Does he stay or does he go? Evaluating Andrew Benintendi's Red Sox future

John Tomase
·4 min read

Tomase: Is it time for the Sox to move on from Benintendi? originally appeared on NBC Sports Boston

Before writing off Andrew Benintendi forever, let's not forget what his 2020 consisted of: 39 at-bats.

That's a week and a half during a normal season, but nothing about Benintendi's latest campaign was normal -- and for reasons independent of world events.

The outfielder who should be entering his prime instead entered a tailspin. Heralded as one of the breakout performers of spring training 2.0, he hit just .103 in 14 frustrating games before landing on the injured list in early August with a strained rib cage. Expected to miss a couple of weeks, he instead never returned, and it's hard to blame anyone for shutting him down. His campaign felt distinctly beyond salvage.

The real question is what to make of his future. The Benintendi who arrived as an immediate difference-maker in 2016 before finishing second in the 2017 Rookie of the Year race feels like a distant memory. He hit the 2018 break as a borderline All-Star with 14 homers and an .897 OPS, but all Benintendi has done since is disappear.

He managed just two home runs in the second half of 2018 before hitting .268 with no homers and a .667 OPS in the playoffs (and one game-saving catch, to be fair). The 2019 season saw him devolve into an average outfielder, the kind of guy available on any Triple-A roster in America. He managed just 13 home runs, continuing a three-year decline from his high of 20 in 2017.

With a lost 2020 in the books, the Red Sox face a decision. Do they bank on Benintendi's return, or do they try to unload him for someone else's problem in a swap of change-of-scenery candidates?

The fact that we're even asking this question only three months after Benintendi's 26th birthday illustrates just how far he has fallen. He was one of the first members of the 2015 draft class to reach the big leagues, but he has since been surpassed by Alex Bregman, Walker Buehler, Mike Soroka, Brandon Lowe, and Paul DeJong, to name a few.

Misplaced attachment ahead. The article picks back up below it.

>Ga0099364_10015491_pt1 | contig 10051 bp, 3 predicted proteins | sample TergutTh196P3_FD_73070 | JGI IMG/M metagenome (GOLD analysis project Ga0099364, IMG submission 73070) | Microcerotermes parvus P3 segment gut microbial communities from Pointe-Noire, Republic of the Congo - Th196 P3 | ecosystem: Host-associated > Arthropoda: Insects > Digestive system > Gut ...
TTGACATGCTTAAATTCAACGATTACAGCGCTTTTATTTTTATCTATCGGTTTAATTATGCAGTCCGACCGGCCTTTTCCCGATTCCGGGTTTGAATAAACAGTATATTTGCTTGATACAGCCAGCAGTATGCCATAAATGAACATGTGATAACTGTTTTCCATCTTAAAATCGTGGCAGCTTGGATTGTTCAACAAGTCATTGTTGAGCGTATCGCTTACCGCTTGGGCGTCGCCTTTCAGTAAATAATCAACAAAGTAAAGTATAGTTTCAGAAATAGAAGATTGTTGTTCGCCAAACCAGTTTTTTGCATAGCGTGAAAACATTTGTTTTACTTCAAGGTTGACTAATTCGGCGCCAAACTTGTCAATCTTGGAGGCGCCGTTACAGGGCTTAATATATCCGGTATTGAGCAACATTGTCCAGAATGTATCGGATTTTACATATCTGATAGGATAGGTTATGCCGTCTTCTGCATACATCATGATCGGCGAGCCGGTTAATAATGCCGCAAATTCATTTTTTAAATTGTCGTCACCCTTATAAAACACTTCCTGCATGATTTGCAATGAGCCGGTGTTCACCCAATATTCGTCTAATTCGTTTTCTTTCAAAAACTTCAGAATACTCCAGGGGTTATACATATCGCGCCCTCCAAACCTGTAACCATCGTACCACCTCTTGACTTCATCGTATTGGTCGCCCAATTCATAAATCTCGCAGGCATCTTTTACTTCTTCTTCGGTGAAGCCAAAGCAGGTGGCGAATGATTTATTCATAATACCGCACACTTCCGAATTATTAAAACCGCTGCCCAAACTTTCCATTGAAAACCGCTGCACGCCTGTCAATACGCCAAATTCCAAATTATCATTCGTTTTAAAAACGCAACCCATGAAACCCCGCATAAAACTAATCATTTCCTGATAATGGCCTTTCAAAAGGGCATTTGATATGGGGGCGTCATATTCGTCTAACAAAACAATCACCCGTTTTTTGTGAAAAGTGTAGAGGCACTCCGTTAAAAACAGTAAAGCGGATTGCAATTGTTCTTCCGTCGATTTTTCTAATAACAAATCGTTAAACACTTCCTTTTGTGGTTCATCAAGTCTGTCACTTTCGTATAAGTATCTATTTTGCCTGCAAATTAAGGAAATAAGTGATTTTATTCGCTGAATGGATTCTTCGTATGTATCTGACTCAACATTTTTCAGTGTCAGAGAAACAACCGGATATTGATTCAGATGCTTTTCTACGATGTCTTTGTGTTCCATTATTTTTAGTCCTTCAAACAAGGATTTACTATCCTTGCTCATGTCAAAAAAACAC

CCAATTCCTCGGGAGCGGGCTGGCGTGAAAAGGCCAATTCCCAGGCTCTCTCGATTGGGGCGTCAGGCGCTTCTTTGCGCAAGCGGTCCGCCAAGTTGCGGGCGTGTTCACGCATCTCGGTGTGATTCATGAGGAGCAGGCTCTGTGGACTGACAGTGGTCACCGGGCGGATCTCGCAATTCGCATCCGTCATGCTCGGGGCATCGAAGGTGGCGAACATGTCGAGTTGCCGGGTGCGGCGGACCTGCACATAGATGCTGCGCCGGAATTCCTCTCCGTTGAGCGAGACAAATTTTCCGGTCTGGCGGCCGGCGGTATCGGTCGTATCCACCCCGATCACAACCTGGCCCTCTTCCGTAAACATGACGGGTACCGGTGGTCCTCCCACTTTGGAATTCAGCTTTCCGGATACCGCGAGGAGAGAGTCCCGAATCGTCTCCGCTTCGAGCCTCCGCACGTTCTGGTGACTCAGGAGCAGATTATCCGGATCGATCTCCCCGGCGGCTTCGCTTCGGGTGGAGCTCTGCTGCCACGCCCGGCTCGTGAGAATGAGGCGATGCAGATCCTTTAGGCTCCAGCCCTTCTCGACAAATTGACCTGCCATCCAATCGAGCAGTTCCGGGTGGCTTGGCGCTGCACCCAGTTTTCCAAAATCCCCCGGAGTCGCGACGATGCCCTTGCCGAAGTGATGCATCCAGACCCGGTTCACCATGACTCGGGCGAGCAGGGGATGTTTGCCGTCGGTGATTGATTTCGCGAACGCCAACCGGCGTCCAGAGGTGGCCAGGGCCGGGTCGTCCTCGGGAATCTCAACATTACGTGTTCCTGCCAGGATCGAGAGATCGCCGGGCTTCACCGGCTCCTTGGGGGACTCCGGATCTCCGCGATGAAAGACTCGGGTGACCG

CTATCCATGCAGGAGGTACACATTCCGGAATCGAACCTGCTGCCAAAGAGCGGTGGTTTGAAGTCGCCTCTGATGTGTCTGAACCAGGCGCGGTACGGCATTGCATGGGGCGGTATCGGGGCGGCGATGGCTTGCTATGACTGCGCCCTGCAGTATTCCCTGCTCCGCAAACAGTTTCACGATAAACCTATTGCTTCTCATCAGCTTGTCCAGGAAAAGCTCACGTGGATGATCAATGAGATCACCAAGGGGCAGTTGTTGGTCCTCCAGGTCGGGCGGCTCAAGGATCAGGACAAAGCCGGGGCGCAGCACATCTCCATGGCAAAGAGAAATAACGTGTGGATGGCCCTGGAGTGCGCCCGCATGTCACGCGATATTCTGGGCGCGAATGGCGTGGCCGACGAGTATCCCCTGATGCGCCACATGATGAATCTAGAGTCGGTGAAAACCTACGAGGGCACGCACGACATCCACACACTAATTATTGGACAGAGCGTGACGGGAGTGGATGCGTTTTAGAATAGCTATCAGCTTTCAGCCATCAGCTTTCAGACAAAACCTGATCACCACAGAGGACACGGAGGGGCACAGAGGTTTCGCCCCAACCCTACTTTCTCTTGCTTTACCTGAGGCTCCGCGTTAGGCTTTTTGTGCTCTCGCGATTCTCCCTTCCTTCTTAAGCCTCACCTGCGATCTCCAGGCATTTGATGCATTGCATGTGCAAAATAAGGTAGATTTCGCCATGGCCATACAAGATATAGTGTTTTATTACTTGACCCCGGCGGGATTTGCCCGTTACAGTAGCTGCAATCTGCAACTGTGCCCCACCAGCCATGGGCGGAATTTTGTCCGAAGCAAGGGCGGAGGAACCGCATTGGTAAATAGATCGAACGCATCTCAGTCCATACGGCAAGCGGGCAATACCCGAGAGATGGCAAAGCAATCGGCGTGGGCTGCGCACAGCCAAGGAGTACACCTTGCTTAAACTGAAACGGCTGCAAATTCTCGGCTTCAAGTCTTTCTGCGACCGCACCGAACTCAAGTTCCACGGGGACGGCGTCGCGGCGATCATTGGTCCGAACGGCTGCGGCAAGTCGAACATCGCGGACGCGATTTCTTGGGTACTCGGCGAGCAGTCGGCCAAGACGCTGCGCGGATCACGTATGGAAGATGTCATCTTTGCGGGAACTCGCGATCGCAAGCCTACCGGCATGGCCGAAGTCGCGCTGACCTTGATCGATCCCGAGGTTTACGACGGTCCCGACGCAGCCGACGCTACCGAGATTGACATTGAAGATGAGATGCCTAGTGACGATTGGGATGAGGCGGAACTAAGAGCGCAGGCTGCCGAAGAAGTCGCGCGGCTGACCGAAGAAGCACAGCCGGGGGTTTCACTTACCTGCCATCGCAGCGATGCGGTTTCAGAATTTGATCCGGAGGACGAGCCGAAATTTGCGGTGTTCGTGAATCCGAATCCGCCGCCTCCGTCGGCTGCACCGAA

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He's due $6.6 million in the final year of an unorthodox two-year, $10 million extension that will still leave him with one final season of arbitration eligibility in 2022 before he becomes a free agent.

If the Red Sox want to move him, they won't receive peak value, but there should still be a market for his services, particularly with his 2021 salary already locked in and affordable. What Benintendi needs is an overhaul at the plate, because the hitter who arrived four years ago with a confidently slashing stroke to all fields and above-average strike zone recognition has been replaced by a tentative check-swinger whose only value in 2020 was walking once every five plate appearances.

His strikeout rate has climbed from 16 percent in 2018 to 22.8 percent in 2019 to an unsightly 32.7 percent this year. His stroke abandoned him so thoroughly, he recorded only two line drives in 52 plate appearances. His lifetime slugging percentage of .435 is slightly below-average and inexcusable for someone with his talent.

Chaim Bloom sounded like someone willing to give Benintendi a mulligan on 2020 in his post-mortem a couple of weeks ago.

"I wouldn't factor this year into an evaluation of his talent at all," Bloom said. "This guy has great all-around ability. It's just unfortunate how the year started. He actually looked great in summer camp and then for whatever reason the season opened and he just wasn't firing on all cylinders. Had a couple bad weeks and then got hurt. So I wouldn't let that change anyone's mind. I thought he looked great coming in both in spring training and summer camp. This is a guy that has shown the ability to perform at a really high level, including in some really critical situations. Still young. Still has all that ability. It's just a shame that this year kind of got wiped out."

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Still, trading Benintendi this winter could serve two purposes. For one, he could be used in a deal to acquire pitching, perhaps for another member of his free agent class, which includes arms like Pittsburgh's Joe Musgrove, Oakland's Sean Manaea, and Detroit's Michael Fulmer.
Moving him could also create an opening to pursue a free agent corner outfield upgrade, with Braves slugger Marcell Ozuna a perfect fit for Fenway Park, albeit a pricy one.

Don't be surprised, however, if the Red Sox simply stay the course and give Benintendi one more chance to reach his All-Star ceiling, because any trade of him now would not be made from a position of strength.